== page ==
(The Lion of Boaz-Jachin & Jachin-Boaz)
The problem, again, was where to leave the quote. In front of me was Waterloo Bridge, and underneath the sadly almost traditional evidence of some serious rough sleeping – cardboard boxes, filthy sleeping bags, graffiti, empty cans of industrial-strength lager. You hardly ever see anybody there but you see the lives they lead. Today amongst the usual detritus was a complex makeshift shelter made out of blue tarpaulin, rope, planks of wood and any number of other found objects. It had obviously taken some time and effort to construct and there was no attempt being made to hide it from view, making it seem more disturbing than the simple sheets of cardboard, which, even though they would offer less protection from the elements, were temporary enough not to imply that it was somehow acceptable for someone to be living under these conditions. Along the railings between the pavement and the shelter was a row of sheets of white A4 paper covered with clear plastic to protect them from the weather. Another sheet of A4 said POEMS – READ AND ENJOY. One of the poems went:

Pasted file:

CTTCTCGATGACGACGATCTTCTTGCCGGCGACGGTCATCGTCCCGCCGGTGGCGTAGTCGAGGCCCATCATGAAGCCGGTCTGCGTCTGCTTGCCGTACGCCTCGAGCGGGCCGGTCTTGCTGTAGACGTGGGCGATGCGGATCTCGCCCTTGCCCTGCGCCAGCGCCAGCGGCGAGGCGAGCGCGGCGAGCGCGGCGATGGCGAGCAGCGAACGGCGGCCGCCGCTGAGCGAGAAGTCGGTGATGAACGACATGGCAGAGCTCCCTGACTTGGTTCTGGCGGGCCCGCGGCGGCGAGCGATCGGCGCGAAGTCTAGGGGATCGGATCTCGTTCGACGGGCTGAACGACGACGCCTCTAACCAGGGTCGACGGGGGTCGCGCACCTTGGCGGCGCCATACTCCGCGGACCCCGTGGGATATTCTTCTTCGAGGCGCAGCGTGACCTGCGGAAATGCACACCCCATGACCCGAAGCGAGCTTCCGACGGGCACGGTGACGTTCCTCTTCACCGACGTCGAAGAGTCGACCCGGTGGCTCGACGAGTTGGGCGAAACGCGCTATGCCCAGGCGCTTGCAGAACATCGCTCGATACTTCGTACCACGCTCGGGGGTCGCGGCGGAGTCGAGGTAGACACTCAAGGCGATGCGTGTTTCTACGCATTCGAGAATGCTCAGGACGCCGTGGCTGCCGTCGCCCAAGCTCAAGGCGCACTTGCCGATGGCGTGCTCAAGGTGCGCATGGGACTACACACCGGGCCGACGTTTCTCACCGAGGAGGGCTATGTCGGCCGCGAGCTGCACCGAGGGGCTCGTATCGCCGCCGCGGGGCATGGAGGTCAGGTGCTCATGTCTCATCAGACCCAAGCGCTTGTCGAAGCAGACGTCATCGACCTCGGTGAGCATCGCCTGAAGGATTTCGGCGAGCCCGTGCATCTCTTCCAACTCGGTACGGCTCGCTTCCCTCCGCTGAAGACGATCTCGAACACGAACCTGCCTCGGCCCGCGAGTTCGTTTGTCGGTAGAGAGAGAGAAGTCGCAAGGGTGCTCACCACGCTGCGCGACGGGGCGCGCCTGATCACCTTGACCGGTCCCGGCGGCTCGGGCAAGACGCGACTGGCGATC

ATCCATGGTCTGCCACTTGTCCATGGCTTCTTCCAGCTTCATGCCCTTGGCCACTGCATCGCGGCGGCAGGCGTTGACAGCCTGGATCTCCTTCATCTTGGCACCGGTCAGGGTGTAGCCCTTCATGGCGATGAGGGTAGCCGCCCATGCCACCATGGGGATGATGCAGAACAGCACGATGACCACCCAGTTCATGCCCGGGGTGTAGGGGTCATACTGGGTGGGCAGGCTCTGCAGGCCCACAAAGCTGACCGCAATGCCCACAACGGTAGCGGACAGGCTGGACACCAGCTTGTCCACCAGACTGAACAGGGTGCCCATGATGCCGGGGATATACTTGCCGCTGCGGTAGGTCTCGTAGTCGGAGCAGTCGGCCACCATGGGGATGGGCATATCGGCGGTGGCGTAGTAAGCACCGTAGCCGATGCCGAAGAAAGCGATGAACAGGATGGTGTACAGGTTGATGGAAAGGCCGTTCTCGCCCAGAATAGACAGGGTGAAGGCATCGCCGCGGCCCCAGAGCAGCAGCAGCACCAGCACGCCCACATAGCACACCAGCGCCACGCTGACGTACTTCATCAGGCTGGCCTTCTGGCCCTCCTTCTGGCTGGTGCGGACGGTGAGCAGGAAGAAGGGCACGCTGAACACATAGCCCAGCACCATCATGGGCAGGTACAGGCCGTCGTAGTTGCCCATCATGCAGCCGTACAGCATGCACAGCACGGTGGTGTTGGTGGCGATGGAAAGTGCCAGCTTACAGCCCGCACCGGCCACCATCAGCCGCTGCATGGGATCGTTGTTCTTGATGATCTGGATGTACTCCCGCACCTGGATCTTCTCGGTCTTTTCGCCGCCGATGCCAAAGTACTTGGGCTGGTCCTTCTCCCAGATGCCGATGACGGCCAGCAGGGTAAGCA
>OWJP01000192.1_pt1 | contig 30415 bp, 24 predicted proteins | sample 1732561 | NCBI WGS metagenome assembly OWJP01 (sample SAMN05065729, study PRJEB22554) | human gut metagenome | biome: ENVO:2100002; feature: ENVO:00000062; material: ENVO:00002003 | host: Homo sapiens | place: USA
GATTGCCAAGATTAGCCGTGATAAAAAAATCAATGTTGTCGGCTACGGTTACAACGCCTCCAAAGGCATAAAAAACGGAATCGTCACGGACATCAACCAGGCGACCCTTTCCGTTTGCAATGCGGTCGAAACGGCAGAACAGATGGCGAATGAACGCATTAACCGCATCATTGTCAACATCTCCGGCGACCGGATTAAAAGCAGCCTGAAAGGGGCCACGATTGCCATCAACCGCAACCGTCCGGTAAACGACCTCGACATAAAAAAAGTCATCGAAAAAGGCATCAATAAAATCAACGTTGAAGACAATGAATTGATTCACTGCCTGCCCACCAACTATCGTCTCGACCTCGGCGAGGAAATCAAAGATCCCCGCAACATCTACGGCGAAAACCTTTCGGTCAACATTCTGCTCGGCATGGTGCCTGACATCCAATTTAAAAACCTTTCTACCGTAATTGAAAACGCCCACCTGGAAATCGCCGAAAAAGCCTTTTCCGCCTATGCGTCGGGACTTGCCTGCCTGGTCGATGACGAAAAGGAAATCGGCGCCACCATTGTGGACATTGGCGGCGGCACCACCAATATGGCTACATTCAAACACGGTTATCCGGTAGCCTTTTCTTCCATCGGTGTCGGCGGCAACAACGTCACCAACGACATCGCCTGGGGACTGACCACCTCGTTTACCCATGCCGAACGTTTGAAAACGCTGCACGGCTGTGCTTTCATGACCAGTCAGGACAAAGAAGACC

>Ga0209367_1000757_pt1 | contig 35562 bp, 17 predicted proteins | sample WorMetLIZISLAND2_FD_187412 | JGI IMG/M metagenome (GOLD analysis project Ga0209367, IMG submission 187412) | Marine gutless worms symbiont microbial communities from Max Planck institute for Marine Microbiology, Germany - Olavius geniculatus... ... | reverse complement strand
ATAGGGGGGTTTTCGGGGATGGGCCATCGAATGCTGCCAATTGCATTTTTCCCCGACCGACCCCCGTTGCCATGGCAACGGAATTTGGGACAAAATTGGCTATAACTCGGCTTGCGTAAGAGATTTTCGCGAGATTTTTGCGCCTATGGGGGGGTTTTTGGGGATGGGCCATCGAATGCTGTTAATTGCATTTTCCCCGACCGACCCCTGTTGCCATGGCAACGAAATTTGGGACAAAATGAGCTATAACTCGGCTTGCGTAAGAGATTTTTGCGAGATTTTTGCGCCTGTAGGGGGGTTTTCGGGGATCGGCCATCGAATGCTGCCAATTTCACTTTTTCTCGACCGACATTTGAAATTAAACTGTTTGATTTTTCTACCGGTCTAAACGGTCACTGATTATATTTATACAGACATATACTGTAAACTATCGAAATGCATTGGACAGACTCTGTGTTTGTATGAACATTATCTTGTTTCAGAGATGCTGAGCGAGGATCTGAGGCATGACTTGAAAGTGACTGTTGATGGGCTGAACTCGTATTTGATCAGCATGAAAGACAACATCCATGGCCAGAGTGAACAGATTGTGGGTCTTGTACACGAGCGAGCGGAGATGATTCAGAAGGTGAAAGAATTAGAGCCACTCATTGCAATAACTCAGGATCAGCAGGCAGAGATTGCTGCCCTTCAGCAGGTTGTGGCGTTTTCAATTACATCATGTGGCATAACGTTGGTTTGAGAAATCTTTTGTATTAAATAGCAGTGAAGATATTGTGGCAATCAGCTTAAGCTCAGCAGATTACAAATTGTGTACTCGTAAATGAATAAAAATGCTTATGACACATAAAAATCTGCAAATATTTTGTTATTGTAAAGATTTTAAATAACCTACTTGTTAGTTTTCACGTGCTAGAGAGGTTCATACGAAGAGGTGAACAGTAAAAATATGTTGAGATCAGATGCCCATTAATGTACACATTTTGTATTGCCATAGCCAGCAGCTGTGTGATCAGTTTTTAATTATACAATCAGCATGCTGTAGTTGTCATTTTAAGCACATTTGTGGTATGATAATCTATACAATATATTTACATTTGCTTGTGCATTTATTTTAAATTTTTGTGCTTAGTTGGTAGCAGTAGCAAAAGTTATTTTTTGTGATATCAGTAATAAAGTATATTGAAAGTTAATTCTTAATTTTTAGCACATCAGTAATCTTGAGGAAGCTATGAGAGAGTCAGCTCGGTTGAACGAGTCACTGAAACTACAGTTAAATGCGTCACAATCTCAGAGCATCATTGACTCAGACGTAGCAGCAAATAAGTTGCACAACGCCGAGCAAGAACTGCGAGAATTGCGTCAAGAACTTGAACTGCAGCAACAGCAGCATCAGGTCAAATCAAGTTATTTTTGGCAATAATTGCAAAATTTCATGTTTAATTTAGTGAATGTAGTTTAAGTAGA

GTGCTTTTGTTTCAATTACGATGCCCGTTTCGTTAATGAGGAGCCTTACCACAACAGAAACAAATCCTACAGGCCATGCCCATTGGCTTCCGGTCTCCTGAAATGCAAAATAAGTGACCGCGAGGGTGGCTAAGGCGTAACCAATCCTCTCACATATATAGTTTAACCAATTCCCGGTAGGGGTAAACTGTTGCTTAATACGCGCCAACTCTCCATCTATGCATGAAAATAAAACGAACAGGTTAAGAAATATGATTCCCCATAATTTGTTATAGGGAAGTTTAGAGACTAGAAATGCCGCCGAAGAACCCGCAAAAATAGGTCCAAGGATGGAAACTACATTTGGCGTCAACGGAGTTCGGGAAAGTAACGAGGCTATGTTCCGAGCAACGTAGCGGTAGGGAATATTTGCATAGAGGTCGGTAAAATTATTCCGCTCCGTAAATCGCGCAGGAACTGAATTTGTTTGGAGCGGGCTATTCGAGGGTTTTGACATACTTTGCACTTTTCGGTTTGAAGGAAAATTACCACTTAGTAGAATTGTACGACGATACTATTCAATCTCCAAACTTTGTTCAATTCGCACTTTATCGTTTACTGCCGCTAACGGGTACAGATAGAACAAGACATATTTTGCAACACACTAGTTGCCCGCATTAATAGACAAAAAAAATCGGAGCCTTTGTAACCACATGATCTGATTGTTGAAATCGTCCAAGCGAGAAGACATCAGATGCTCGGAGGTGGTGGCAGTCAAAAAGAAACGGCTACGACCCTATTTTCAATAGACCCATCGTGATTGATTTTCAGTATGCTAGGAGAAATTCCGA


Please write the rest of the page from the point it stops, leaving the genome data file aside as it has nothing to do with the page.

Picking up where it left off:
To be flawed is human
Propensity is to sin
The flaw is the hole in the skin
Depleting the soul the life pours out of
Misdirection of love
Into the bookie’s lap
Or publicans or shady woman’s
The spending of money
The spending of energy
Nearly always unwisely.
Roped between the railings and the tarpaulin was a bucket with some small change in it. I tossed some coins in and walked on.
Intermittently while I’d been standing under the bridge I’d heard a strange metallic hee-haw sound, like the noise that heralded the arrival of Doctor Who’s TARDIS. I walked up along the embankment in the direction of Hungerford Bridge, and realised the sound was being made by the movements on the river of several tons of steel in the form of the QUEEN MARY (GLASGOW) moored nearby. The quote about Jachin-Boaz’s embankmentular confrontation with the lion had to go somewhere around here. A bit further up was Cleopatra’s Needle, the stone obelisk flanked by two beautiful black sphinxes. I wanted to leave the yellow paper in the protection of their enormous paws but I didn’t have anything to weigh the paper down with and in the sleet the print would just disintegrate anyway. Once again, a telephone booth stepped in to save the day.
I left the warm insulation of the phone box and was walking towards Hungerford Bridge when a thought struck me. Whoever was sleeping rough under the blue tarpaulin was obviously someone literate who could express themselves well and cared about language. I fished around in my rucksack for another favourite quote from Lion, folded it in quarters so I could throw it with some direction, and tossed it in the bucket of change. Luckily the bucket was angled slightly rather than being upright, so the quote was protected from the sleet. It was a tiny gesture given the person’s situation but I hope it helped: